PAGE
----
If the property in question had been a car and not land, attorneys for a Utah widow told the U.S. Supreme Court that laws would have allowed her to reclaim a farm lost to creditors by paying its market value.

They feel a section of the Bankruptcy Code is designed to treat personal and real property the same, even though lower courts disagreed.That lower court decision would force Althea Dewsnup to pay more than $140,000 to reclaim her Millard County farm that has been estimated to be worth only $39,000.

Dewsnup lost the land in 1979 when a $119,000 mortgage secured by the land defaulted. After going through two unsuccessful Chapter 11 bankruptcies, she tried a different route in 1984 and filed a petition under the Bankruptcy Code Chapter 7.

Last February - 12 years since she first lost the farm - the Supreme Court agreed to hear her case.

In a written brief to the Supreme Court, her attorneys say the reasoning used by the 10th Circuit Court of Appeals in Denver against Dewsnup is incorrect statutory interpretation and the ruling was without merit.

Also in the brief, Dewsnup's attorneys say the 10th Circuit overlooked the end purpose of the Bankruptcy Code, which is "to enable debtors to get out from under the debilitating effects of too much debt . . . and obtain a fresh start."

The main arguments in the case involve the application of Section 506 of the Bankruptcy Code to land that is classified as real instead of personal property and to abandoned property.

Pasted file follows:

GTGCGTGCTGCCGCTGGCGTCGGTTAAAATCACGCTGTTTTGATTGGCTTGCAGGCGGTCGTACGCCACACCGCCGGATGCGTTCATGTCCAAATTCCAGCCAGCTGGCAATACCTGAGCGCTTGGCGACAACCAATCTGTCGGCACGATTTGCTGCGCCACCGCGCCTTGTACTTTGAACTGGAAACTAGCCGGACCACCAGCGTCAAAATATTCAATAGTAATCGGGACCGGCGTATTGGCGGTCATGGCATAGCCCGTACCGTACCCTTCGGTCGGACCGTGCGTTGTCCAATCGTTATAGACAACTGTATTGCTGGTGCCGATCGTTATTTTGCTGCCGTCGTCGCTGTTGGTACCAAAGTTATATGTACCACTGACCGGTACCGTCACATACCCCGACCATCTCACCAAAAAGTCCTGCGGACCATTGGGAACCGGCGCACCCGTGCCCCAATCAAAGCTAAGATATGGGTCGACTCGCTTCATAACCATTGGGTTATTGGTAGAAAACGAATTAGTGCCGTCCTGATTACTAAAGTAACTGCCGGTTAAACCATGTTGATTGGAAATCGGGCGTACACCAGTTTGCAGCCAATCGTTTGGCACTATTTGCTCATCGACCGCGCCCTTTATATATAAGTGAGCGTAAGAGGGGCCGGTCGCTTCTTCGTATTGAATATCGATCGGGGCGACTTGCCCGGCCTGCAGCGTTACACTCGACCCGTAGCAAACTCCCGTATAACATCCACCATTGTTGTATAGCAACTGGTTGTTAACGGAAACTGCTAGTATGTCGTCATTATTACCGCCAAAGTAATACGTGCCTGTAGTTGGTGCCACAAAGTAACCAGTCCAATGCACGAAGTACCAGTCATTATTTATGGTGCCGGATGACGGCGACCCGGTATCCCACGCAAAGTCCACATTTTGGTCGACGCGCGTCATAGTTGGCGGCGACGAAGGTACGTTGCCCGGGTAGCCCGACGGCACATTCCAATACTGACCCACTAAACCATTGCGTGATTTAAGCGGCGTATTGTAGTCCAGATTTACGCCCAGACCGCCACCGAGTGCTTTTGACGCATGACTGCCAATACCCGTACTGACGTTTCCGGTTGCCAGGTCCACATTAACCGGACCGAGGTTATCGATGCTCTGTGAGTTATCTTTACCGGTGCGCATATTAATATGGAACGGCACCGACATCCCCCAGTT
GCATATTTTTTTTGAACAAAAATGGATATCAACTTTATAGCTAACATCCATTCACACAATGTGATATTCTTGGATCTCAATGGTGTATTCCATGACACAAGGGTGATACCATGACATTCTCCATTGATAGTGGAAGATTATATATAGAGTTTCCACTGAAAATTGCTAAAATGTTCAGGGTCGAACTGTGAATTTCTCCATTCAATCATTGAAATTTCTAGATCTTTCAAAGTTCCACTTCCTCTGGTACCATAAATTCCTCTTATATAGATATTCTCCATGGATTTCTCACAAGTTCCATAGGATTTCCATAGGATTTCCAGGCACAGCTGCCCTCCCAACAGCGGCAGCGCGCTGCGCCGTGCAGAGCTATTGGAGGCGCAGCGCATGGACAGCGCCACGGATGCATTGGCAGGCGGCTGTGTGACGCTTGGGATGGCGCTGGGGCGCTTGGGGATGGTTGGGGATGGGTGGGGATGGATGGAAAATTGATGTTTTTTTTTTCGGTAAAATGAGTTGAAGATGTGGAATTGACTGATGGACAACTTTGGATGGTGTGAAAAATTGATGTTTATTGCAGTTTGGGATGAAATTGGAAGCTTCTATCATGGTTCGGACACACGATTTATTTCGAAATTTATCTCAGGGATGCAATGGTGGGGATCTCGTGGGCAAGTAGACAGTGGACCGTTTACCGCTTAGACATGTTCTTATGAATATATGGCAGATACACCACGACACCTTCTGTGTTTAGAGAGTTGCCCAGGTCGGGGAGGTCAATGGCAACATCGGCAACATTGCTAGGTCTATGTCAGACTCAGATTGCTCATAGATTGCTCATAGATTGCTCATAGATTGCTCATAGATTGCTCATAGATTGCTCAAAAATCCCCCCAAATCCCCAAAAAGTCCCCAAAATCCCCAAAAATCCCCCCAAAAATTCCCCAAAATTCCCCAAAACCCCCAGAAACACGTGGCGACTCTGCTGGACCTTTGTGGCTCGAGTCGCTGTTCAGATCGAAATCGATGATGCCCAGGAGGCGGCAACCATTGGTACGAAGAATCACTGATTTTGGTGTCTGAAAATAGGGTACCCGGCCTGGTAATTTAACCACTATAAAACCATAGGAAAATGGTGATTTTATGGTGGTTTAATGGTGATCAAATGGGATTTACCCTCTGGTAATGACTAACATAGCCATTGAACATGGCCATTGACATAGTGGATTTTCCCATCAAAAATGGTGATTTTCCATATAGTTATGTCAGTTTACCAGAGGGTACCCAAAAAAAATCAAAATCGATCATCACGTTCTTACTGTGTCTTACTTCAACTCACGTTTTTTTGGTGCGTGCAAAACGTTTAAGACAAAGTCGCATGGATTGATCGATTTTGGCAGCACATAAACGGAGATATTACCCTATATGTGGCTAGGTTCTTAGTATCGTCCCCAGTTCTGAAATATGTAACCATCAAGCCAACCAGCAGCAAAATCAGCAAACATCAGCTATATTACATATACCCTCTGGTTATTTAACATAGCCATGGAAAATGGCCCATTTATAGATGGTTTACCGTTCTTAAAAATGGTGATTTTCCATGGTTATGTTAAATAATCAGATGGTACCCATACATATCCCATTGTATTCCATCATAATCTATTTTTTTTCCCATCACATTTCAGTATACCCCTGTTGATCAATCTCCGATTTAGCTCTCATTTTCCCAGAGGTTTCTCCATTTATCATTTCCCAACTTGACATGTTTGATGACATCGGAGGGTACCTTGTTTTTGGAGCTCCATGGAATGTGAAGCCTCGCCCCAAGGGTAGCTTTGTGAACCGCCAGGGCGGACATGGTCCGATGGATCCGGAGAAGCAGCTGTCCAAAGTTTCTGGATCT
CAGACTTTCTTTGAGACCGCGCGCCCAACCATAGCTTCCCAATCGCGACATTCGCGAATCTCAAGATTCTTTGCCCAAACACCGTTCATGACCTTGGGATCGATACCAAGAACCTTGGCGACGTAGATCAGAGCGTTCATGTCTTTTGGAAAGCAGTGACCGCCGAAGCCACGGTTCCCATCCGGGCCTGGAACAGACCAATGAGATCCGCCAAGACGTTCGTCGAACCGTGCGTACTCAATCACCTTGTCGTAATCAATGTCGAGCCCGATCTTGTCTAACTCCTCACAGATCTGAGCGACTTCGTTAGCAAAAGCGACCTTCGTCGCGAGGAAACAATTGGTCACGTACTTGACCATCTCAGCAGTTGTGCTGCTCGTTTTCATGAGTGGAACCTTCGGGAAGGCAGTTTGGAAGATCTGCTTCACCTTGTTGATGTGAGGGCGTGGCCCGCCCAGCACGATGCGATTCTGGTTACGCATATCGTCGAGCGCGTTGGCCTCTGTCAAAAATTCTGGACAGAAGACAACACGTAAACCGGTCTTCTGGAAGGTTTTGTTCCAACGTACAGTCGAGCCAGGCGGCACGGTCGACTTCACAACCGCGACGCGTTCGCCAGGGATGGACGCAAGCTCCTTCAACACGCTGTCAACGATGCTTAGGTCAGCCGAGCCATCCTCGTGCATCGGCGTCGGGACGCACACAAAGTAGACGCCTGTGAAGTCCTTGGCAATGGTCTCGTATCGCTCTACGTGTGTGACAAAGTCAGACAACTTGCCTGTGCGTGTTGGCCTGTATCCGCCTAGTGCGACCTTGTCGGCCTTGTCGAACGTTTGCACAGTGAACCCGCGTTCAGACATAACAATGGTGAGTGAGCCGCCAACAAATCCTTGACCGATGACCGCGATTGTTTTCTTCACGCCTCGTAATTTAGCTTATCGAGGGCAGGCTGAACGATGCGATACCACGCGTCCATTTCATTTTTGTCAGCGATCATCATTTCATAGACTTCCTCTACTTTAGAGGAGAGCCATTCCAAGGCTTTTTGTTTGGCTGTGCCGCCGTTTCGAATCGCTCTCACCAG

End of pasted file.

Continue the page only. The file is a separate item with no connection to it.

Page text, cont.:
In the court of appeals decision, the court said Section 722 of the Bankruptcy Code does not permit debtors to redeem real property through Chapter 7, but instead it should only apply to personal property.

Dewsnup's attorneys say this is an "erroneous conclusion" and that Section 506 applies to both types of property - real and personal. They say the confusion stems from Congress' attempt to prevent abuse of Chapter 7 by consumer credit, of which Dewsnup does not apply.

A second debate is over whether or not a clause found in a related section of the Bankruptcy Code applies. The clause states abandoned property is no longer "property of the estate" and therefore deprives the debtor of his or her right to void a lien.

The case will be heard by the Supreme Court when it convenes for debate next session. The Supreme Court said in written statements it is hearing the case to clarify the bankruptcy laws for future cases.